This massacre was at Black Kettle's village on Sand Creek, November 29, 1864. [5] There were perhaps 500 Cheyenne Indians of which George Bent claims 150 were killed. After the village was destroyed, Black Kettle took his people to the valley of the Washita, about twenty-five miles north of Fort Sill, Indian Territory. He was killed there November 27, 1868, in an attack of United States Cavalry under Custer.

     Since J. W. Hickman said he was in the employ of Charles Rath for several years at this time, going with him on Indian trades, one trip at least must have been made from Council Grove to save moving his stock of goods back to his trading post on the Walnut. But he eventually did move his belongings there for he was still in business and going strong in 1867. [6] The chances are he was in business there until he got the contract to furnish teamsters and teams for the Santa Fe grade being built out from Topeka, also an agreement to furnish buffalo meat for the workmen, probably in the fall of 1868. No record is left of how he disposed of his business nor the toll bridge on the Walnut.

     Meantime the raid on Rath's Ranch and business place must have shaken his faith considerably in the integrity of the Cheyenne tribe. Among the relatives, the raid was mentioned, always, as "when Charles Rath was burned out at Great Bend." After the raid, whether or not his ardor for Roadmaker may

4. He was later around Camp Supply; also at Adobe Wall Fight, having incited the Indians to attack the white hunters.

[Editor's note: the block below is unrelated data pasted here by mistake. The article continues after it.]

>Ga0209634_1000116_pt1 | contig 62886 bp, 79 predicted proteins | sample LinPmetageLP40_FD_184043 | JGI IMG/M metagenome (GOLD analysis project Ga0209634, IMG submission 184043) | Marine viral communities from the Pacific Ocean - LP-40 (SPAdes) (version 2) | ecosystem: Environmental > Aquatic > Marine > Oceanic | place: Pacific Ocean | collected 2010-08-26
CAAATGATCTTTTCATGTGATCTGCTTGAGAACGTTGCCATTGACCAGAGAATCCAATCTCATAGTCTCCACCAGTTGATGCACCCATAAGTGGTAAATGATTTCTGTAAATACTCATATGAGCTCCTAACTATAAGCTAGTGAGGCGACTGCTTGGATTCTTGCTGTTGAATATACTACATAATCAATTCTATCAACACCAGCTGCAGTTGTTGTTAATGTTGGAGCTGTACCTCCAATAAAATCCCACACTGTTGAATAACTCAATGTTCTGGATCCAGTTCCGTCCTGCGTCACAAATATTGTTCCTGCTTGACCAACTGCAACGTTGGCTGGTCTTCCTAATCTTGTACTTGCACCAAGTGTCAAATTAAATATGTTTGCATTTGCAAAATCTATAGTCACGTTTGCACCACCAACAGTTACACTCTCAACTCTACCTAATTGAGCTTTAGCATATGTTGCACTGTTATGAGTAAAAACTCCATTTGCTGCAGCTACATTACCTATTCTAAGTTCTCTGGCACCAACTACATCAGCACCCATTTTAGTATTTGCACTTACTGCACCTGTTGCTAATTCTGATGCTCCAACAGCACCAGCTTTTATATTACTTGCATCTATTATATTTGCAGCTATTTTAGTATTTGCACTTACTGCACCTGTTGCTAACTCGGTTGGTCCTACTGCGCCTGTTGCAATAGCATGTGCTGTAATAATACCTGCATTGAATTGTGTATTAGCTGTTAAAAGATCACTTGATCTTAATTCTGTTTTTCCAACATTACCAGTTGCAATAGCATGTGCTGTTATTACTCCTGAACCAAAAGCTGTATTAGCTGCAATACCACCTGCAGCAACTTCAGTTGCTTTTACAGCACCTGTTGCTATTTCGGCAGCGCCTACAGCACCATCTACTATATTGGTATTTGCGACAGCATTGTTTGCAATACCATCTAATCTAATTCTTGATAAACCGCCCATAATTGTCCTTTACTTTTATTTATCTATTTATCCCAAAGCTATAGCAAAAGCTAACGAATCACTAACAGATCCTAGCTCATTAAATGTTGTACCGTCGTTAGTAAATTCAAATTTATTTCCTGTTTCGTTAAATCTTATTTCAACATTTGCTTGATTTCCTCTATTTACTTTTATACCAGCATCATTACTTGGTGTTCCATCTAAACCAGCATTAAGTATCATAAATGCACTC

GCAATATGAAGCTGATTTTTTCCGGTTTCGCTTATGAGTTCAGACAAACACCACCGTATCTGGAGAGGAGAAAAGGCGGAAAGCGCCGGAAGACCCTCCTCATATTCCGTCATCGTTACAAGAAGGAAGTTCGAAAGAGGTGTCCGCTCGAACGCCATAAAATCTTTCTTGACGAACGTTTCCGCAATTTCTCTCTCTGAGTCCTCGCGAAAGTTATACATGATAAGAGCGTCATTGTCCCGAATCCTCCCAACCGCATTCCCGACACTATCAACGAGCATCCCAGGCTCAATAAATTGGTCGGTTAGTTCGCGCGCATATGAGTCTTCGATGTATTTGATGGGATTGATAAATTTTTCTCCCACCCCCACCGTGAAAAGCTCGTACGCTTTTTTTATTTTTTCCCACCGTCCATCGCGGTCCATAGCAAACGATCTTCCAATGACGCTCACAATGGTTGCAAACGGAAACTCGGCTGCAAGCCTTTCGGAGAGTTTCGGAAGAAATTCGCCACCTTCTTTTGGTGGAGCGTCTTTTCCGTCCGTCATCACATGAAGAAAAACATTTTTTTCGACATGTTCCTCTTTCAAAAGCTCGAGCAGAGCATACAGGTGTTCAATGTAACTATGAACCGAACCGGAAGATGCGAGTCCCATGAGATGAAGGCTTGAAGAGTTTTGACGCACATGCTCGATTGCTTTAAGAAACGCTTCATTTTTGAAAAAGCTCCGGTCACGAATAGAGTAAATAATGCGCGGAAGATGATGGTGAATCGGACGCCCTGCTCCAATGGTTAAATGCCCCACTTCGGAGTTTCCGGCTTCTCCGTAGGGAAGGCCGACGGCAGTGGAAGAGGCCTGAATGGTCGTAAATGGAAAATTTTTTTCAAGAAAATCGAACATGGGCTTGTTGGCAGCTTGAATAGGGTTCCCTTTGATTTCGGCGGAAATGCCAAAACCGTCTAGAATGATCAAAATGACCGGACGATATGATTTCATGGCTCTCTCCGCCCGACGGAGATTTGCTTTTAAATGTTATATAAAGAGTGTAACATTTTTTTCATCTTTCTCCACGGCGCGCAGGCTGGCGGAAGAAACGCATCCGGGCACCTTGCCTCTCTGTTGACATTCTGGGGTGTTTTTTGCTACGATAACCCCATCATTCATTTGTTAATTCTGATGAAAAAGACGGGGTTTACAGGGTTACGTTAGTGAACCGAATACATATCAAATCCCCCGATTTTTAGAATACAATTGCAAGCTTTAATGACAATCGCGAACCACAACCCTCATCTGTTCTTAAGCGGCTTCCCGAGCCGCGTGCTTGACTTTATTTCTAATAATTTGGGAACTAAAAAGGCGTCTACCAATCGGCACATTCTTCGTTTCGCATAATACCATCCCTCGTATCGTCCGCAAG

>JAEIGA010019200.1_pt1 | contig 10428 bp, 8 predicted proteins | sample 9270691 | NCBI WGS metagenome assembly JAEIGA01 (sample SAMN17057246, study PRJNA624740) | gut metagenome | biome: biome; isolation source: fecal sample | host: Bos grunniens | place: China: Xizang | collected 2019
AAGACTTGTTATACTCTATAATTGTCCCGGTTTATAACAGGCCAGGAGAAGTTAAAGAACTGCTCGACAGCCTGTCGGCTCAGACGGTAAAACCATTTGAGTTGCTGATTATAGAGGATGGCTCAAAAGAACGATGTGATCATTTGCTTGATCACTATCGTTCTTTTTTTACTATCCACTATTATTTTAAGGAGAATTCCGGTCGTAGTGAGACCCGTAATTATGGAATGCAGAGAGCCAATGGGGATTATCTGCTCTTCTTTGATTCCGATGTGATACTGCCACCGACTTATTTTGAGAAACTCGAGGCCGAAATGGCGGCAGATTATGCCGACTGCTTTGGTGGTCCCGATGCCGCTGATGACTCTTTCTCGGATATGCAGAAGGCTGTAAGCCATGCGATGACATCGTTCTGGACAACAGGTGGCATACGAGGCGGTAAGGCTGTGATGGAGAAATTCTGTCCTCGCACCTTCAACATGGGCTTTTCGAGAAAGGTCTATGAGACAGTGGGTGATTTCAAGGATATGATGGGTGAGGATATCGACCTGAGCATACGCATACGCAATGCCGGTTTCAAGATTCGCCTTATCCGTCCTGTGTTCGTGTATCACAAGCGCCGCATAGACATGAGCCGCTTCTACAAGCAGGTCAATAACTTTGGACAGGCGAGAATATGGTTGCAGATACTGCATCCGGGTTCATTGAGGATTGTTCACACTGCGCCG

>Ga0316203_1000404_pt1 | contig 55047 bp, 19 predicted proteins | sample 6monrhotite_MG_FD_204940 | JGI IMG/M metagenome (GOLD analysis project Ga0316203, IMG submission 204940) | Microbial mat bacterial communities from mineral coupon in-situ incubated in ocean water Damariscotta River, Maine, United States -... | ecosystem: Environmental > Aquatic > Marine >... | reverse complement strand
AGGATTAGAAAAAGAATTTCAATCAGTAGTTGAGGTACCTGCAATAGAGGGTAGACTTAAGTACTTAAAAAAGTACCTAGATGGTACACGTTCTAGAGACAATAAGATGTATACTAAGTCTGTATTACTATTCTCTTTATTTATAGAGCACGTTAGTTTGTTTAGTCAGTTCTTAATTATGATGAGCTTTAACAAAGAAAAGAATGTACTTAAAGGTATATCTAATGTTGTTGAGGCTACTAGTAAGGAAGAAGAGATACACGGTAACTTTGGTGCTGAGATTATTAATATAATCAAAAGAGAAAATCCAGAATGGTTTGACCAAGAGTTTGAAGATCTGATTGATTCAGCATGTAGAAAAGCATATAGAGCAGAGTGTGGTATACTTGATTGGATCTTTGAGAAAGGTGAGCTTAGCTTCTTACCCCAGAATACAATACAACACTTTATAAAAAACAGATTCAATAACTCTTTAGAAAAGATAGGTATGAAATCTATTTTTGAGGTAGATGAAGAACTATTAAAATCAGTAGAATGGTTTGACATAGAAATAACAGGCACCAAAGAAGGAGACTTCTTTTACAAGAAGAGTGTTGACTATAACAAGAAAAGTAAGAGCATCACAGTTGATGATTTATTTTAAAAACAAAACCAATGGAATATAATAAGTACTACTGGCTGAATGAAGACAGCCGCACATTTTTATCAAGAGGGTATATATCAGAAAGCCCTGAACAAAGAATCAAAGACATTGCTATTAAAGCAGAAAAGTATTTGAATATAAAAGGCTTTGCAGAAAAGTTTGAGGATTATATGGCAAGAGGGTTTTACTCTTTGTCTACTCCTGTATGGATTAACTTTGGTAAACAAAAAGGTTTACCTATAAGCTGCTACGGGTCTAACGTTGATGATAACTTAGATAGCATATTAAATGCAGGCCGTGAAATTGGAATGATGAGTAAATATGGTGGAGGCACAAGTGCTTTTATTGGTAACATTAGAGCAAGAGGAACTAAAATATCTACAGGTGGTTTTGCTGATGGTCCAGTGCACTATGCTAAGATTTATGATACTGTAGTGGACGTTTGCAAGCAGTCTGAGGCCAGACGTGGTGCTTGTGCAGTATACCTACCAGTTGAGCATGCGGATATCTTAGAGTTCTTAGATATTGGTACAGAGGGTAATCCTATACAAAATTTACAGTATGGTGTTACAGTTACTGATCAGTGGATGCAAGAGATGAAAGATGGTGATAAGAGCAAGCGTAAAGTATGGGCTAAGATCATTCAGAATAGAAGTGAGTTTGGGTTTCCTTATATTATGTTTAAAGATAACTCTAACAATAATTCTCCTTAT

5. "Col. Milton Moore Santa Fe Freighter in his Youth," Kansas State Historical Collection. 1931-1932.
6. Davidson report from Camp near Fort Zarah.


have cooled a bit because of the rough treatment he had been subjected to by her tribe, the rift between the two was not mended. It is said, however, that Roadmaker herself had urged Charles Rath to leave, fearing the Indians would kill him. And such could well have been the case. [7] There is no record that he ever saw her again, but he did ask the daughter, Cheyenne Belle, to bring her mother to Mobeetie when she came again for a visit. Roadmaker refused, it is said, adding, "He left me and married the white woman; Indians have their pride too."

     Nor is there any record that he ever lived among the Cheyenne again after he left Roadmaker. In fact, according to relatives, he once asked Neatha Seger if he had a half-breed girl at the Darlington school. Mr. Seger, fearing Rath would come for her if he said Cheyenne Belle was there, answered negatively.

     It was probably late in 1869 that Charles Rath fulfilled his promise to himself and returned to his Ohio home. He had a girl in mind who had now grown to womanhood and he would ask her hand in marriage. In that he was to be disappointed; the wait had been too long and he found she was the wife of another man. One and all, the relatives stated that Charles Rath was very well dressed, a fine looking man; in short, they said, the general opinion was, "He was quite the cat's whiskers." An era was over, another begun.

7. Mrs. Gordon Crumb in conversation with the author.